This is the correct original configuration with the outlet pipe near to the underside of the bumper and near the overrider and pointing slightly upward, and it all functions well. If the muffler is turned to have the outlet pipe pointing down or slightly to the left, like 6 to 8 o'clock position, this can cause exhaust smell in the cockpit while driving, which is probably not good for your health.
There are two metal/rubber hangers at center and back. The exhaust system runs hot in a "hostile" environment, so the rubber isolators eventually deteriorate and break, and the metal hangers and bolts tend to rust. By fortunate good design there are no captive threads in the frame, and it's all held together with separate nuts and bolts. So when it needs to be disassembled, and the fasteners might be badly rusted, just break the bolts and install new ones. The stock type hangers are relatively simple, inexpensive and expendable parts.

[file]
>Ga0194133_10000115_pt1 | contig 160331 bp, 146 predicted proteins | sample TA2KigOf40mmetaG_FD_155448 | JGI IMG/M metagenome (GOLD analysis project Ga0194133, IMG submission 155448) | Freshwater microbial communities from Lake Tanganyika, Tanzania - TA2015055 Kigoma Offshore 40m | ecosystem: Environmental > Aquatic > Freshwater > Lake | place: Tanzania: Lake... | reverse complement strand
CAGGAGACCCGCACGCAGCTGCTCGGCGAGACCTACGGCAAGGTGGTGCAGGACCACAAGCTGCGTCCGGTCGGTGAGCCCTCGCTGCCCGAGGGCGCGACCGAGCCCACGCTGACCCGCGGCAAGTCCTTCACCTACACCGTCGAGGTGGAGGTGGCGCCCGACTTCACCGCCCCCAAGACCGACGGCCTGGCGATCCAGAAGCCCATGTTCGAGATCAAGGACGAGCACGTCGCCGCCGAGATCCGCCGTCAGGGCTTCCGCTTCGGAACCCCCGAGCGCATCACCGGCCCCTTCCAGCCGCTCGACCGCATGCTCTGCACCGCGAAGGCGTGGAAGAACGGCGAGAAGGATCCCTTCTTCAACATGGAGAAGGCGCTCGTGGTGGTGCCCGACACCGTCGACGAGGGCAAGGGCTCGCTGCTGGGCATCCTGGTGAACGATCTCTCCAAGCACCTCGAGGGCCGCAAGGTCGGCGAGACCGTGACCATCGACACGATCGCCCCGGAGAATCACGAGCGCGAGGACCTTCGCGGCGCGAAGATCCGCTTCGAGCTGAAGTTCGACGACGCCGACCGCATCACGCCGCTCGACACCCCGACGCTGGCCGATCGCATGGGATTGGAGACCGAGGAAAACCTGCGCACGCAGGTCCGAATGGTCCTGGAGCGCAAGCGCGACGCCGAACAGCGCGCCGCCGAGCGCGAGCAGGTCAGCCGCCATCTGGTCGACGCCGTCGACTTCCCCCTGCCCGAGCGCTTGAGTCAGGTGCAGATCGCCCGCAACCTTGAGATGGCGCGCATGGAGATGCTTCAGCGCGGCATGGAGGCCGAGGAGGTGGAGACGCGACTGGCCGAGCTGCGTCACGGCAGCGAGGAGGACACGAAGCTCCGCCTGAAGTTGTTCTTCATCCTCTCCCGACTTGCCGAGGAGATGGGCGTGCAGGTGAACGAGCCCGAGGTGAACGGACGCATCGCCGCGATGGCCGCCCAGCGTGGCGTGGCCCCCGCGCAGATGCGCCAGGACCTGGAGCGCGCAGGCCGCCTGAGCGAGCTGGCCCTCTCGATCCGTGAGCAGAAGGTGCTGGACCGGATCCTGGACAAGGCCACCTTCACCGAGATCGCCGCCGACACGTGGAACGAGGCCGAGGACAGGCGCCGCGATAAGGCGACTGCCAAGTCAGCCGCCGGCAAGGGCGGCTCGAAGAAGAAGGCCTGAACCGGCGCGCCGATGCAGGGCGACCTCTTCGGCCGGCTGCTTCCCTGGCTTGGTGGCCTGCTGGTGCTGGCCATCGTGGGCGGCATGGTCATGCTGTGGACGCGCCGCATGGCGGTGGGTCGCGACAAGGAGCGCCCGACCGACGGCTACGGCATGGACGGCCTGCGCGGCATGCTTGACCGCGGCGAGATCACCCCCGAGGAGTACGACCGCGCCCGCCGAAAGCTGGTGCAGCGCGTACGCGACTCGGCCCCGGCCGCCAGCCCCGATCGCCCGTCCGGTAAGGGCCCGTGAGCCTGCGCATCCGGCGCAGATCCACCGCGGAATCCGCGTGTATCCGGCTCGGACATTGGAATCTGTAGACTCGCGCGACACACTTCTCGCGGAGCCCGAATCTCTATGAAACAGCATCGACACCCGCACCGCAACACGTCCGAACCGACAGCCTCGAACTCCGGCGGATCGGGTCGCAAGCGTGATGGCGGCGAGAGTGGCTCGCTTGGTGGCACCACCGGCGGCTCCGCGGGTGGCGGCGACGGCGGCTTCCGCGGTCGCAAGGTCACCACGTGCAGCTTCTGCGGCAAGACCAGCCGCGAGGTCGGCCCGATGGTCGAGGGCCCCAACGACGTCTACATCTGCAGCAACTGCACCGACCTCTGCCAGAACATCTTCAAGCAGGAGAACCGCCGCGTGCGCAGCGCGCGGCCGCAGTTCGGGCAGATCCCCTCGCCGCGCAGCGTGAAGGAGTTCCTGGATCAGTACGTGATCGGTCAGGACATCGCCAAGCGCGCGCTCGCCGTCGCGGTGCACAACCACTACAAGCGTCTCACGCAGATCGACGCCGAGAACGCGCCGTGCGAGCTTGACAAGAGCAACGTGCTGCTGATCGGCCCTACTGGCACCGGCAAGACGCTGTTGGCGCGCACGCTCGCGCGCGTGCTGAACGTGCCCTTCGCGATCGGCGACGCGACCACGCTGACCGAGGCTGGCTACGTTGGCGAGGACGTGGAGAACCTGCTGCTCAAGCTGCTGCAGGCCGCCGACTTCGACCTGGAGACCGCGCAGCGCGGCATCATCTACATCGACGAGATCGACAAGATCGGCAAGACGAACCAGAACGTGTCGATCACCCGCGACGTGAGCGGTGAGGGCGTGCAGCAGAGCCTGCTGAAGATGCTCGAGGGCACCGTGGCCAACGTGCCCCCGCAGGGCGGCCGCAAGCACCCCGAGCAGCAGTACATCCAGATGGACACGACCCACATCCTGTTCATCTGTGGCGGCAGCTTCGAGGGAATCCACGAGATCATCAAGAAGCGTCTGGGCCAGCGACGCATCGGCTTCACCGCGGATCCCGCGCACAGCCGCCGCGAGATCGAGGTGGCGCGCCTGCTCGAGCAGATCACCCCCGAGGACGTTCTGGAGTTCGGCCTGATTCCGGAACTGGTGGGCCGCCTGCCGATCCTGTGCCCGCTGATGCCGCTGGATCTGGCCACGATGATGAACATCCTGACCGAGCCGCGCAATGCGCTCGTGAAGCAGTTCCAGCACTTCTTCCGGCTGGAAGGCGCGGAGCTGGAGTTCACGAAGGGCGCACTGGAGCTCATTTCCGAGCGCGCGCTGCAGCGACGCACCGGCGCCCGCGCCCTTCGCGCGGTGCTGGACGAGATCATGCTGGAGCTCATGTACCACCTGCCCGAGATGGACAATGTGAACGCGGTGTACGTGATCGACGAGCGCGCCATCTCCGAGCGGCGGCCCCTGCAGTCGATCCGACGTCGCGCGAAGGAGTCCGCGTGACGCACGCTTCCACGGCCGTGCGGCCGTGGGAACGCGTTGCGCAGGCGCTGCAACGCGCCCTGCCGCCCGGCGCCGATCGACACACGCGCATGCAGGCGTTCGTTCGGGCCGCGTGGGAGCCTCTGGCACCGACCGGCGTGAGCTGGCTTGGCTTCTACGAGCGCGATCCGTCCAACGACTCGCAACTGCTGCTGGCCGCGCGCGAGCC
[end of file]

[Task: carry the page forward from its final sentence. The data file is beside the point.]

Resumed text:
Near the front of the main pipe there is a welded bracket on the pipe, and a pair of short metal flat straps with holes at the ends. These are intended to hang and brace the pipe to the gearbox bellhousing bolts so the pipe will be one with the engine when it shakes and will not stress the sealing gasket joint (and bolts) between the pipe and the iron manifold. This good theory is not well executed in the real world. Quite often the bracket welded on the pipe is not exactly at the correct height, so the longer strap intended to stand vertical will not be the correct length for good support. Not to worry, as the bolted flange joint at the manifold is quite strong in that direction, so you can simply omit the longer vertical strap. Lateral vibration can be quite harsh, so the shorter horizontal strap is important. Unfortunate it is not particularly strong and may commonly crack and break. By long experience I can say a simple solution is to double up on this shorter horizontal strap, being an inexpensive part and easier than fabricating one from thicker metal.